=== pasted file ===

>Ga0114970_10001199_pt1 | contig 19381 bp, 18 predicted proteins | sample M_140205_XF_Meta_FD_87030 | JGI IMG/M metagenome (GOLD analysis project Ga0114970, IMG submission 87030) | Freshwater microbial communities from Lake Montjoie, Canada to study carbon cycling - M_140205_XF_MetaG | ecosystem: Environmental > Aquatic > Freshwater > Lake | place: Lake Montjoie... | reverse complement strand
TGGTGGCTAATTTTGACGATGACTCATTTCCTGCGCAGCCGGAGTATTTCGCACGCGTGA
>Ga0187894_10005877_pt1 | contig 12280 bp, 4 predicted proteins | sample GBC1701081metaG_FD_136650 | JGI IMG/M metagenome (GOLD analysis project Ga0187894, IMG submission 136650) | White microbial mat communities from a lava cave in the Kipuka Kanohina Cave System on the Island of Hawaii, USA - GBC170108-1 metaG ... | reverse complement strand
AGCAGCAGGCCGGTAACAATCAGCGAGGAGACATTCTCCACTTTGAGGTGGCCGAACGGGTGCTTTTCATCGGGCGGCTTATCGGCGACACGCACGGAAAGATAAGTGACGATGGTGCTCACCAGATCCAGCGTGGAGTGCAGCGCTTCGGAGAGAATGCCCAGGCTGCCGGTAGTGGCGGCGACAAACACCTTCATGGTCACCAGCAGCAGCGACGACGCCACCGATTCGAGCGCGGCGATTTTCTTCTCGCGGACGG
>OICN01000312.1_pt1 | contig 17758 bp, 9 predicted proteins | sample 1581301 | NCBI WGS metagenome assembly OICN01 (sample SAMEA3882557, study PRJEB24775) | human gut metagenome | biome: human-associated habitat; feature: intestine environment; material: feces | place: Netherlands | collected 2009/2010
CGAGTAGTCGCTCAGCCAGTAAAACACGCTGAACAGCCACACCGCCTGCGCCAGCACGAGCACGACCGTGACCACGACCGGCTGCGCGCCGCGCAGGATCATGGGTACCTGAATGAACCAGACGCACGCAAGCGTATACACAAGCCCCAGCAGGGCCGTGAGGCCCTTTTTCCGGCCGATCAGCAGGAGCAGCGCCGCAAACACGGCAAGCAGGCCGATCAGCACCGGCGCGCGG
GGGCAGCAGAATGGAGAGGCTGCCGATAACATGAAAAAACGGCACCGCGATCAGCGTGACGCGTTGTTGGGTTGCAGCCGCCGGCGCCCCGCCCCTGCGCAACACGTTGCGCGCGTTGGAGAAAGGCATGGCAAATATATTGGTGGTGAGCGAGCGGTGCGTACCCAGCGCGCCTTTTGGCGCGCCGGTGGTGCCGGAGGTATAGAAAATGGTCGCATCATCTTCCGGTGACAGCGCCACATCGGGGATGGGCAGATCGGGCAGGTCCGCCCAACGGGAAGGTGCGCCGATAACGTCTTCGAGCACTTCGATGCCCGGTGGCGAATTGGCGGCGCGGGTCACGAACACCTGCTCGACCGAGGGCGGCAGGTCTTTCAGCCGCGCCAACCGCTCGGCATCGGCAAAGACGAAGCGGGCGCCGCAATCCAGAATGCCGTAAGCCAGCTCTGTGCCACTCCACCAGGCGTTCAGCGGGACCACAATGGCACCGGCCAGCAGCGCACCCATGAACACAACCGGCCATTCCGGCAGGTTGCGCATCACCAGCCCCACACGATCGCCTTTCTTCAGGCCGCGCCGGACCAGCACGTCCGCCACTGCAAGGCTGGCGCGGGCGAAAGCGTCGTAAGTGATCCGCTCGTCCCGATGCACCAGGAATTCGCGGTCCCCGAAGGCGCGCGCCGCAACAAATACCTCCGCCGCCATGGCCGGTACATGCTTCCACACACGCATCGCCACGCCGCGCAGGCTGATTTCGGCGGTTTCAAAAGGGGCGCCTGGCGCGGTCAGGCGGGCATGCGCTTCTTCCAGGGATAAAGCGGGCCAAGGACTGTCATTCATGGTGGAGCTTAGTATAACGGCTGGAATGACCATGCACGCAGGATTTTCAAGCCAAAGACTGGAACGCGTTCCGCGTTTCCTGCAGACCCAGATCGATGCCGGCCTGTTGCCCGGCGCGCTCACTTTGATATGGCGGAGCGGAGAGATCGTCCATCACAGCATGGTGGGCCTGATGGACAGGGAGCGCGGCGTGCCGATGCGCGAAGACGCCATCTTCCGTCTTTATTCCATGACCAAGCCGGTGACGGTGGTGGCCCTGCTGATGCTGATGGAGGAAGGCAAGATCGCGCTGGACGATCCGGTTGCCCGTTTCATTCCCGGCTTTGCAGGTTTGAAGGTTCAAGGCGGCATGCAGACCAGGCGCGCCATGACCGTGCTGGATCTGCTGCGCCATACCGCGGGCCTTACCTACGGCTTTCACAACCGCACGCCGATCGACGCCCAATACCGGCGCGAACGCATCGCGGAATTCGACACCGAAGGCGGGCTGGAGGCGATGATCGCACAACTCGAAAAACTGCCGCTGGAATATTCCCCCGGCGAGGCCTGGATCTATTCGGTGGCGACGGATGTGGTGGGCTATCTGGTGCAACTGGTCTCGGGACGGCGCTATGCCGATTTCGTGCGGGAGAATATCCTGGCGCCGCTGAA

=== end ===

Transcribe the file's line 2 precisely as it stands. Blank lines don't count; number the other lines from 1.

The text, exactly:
TGGTGGCTAATTTTGACGATGACTCATTTCCTGCGCAGCCGGAGTATTTCGCACGCGTGA